Portland voters narrowly rejected a proposal that would have allowed residents to block rezoning in their neighborhoods.

The final tally on Question 2 came down to a difference of fewer than 1,200 ballots. Residents voted 53 percent to 47 percent, or 10,887 to 9,747, against the proposal.

The referendum comes as Maine’s largest city experiences a boom of development, including market-rate housing, hotels and office buildings. The question was a citizens’ initiative from neighbors who opposed a large housing project on the outskirts of the city. If approved, the change could have affected that planned subdivision and other projects, such as a cold storage warehouse planned for the city’s waterfront.

The Stroudwater neighborhood, where the ballot question was born, ultimately rejected it. Neighborhoods on the peninsula were more favorable, however.

The City Council currently makes decisions about changing zoning rules for land use – such as building heights and housing density – based on recommendations from the Planning Board, community meetings and public hearings.

The proposed ordinance would have allowed neighbors of a property targeted for rezoning to block it if enough of them signed a petition to do so. The applicant would then have had the opportunity to reinstate the zoning change by gathering signatures in support of it.


The ballot question came from neighbors of Camelot Farm, 45 acres of fields that the city has rezoned to allow a greater density of homes to be built there. Give Neighborhoods a Voice, the group that wrote the ordinance proposal and collected signatures to get it on the ballot, had said it would give Portland residents more leverage during the planning process. “If you have no power, no one bothers to negotiate with you,” Mary Davis, a founding member of Give Neighborhoods a Voice, said before Election Day. “If you have power, there is an incentive for people to negotiate with you.”

Davis did not return a call for comment Tuesday evening.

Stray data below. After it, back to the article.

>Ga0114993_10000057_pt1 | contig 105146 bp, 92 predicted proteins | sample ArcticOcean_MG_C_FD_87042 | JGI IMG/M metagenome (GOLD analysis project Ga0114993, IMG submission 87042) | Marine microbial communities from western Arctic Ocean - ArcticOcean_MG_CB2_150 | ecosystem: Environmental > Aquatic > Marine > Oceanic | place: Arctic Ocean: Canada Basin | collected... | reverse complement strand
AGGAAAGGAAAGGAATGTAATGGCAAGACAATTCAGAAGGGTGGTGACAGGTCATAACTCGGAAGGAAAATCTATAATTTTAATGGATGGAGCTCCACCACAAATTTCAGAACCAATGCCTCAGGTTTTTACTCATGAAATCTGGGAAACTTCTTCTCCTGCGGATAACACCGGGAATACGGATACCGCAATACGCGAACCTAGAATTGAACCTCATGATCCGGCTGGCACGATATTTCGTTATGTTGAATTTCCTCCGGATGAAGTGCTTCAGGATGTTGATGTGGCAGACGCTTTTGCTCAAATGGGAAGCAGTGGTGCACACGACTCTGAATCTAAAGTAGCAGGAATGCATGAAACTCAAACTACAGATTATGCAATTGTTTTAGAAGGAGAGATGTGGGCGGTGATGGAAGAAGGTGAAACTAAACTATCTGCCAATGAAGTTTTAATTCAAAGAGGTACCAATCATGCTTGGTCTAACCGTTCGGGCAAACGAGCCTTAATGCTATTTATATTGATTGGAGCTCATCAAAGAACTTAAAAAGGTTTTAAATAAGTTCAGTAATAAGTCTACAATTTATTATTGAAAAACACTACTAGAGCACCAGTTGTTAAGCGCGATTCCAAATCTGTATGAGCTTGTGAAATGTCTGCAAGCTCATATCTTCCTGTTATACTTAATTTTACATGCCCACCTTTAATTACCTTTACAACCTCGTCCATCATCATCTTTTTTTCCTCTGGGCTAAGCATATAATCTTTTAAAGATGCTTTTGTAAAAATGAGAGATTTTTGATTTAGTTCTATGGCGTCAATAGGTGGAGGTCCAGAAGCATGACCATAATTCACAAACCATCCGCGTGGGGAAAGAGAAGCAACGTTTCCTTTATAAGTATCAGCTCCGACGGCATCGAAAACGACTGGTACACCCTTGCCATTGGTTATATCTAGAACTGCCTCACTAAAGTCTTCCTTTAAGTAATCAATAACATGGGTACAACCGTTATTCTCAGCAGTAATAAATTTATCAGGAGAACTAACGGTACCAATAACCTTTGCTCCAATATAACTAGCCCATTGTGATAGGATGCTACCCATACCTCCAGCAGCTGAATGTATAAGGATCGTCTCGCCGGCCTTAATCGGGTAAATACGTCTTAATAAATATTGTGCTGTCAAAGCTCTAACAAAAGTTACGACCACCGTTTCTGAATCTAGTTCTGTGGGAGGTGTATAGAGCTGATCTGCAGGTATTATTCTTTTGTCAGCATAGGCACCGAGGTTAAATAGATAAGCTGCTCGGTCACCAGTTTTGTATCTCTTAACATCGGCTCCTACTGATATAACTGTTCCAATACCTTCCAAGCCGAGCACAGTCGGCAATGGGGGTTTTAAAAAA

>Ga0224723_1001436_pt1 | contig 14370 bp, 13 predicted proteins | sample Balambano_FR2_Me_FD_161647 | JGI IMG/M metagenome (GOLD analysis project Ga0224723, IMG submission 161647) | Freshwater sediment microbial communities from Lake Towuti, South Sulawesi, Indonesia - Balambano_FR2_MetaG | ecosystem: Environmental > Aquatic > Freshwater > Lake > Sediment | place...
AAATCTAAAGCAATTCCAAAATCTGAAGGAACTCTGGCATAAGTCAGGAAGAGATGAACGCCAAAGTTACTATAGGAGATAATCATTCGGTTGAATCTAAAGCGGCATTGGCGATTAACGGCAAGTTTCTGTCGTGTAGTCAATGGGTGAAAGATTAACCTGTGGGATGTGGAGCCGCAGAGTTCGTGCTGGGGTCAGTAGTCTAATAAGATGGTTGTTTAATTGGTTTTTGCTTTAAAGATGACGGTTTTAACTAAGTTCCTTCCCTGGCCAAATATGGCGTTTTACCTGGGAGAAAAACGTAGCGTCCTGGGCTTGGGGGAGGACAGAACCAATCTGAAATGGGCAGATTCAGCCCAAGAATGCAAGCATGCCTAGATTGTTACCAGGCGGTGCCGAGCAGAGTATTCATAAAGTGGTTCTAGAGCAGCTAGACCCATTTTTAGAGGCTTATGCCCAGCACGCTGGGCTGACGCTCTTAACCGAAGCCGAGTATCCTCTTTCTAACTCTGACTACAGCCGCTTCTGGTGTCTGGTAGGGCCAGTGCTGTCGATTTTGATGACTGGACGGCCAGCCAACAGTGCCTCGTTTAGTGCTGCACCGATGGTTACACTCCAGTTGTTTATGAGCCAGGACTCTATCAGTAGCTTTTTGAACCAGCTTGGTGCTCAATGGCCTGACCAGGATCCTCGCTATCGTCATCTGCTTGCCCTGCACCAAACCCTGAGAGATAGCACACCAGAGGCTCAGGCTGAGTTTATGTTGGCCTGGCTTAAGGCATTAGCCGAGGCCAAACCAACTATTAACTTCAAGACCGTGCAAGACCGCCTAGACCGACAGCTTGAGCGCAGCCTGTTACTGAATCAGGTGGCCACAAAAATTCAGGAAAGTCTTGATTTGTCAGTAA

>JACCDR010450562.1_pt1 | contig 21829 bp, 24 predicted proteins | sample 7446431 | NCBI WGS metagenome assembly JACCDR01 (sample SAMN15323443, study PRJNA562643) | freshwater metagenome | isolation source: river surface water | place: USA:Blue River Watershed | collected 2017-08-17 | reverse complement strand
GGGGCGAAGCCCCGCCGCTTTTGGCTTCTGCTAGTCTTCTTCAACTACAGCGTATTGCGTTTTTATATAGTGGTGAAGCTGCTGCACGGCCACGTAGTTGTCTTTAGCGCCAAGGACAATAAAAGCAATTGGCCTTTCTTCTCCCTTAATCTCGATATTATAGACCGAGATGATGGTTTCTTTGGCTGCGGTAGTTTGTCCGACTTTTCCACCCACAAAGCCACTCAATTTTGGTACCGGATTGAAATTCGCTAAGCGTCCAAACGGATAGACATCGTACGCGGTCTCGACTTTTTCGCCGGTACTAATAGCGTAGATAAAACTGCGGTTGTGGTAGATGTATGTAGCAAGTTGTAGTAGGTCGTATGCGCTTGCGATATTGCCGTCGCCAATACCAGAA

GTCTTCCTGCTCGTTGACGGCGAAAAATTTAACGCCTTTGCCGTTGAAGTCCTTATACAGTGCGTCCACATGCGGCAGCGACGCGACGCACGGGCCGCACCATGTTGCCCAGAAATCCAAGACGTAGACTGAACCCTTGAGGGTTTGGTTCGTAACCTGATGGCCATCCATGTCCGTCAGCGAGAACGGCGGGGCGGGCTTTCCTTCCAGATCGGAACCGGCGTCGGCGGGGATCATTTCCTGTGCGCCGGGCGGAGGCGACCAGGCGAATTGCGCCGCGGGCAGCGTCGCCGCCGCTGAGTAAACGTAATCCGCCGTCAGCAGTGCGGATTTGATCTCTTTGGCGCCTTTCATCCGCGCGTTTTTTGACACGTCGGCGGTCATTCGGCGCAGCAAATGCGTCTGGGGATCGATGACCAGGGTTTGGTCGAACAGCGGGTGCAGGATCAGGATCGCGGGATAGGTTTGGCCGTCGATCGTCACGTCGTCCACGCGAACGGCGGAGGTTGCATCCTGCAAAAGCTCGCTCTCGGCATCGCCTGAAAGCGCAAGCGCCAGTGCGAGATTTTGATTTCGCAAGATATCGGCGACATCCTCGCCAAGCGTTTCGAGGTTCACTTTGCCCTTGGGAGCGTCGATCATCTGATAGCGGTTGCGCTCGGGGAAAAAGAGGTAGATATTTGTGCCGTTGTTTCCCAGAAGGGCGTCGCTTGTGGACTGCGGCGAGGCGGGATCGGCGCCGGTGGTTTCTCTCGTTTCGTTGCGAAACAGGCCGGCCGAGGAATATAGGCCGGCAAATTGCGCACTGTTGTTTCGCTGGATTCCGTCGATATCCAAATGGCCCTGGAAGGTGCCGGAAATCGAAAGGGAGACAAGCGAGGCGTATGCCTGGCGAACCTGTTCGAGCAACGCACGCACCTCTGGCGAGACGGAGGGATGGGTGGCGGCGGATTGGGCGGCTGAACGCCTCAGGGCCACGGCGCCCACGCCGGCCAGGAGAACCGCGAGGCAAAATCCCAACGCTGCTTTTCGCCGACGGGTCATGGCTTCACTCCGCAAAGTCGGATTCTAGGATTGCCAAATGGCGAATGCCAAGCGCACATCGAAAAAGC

One Portland, which opposed Question 2, had argued it would give a small number of residents the power to stop development that would benefit the entire city. Heather Sanborn, the group’s spokeswoman, said she felt the planning process could be improved in Portland, but this proposal was not the best solution.

“We’re feeling really relieved,” said Sanborn, who is also a state representative and co-owner of Rising Tide Brewing Co. “We feel like this will allow our city to continue moving forward with our collective vision for a vibrant Portland.”

If approved, the ordinance would have blocked changes to zoning land use rules from moving forward if 25 percent of the registered voters who reside or own property within 500 feet of the zone change sign a petition in opposition. Developers could have overcome that opposition by collecting signatures from a majority of registered voters living within 1,000 feet of the proposed zone change in a 45-day period. It would have been retroactive to May 15, 2017.

Other questions on the Portland ballot, like a rent-control proposal, drew more comment from voters at the polls. But Kristina Bartlett, 32, said she came out in particular to vote no on Question 2.


“A small number of people can essentially stonewall a project that needs to happen,” Bartlett said outside the Portland Exposition Building.

The ballot question’s opponents were far more organized and well-funded than its backers.

Give Neighborhoods a Voice had not reported any financial activity before the Oct. 24 deadline for the most recent reports.

One Portland raised more than $58,000 to go along with the roughly $31,400 it had on hand going into October. Opponents included a coalition of business owners and developers, affordable housing advocates and fishermen, who support the development of a cold storage warehouse on the waterfront.

Megan Doyle can be contacted at 791-6327 or at:


Twitter: megan_e_doyle

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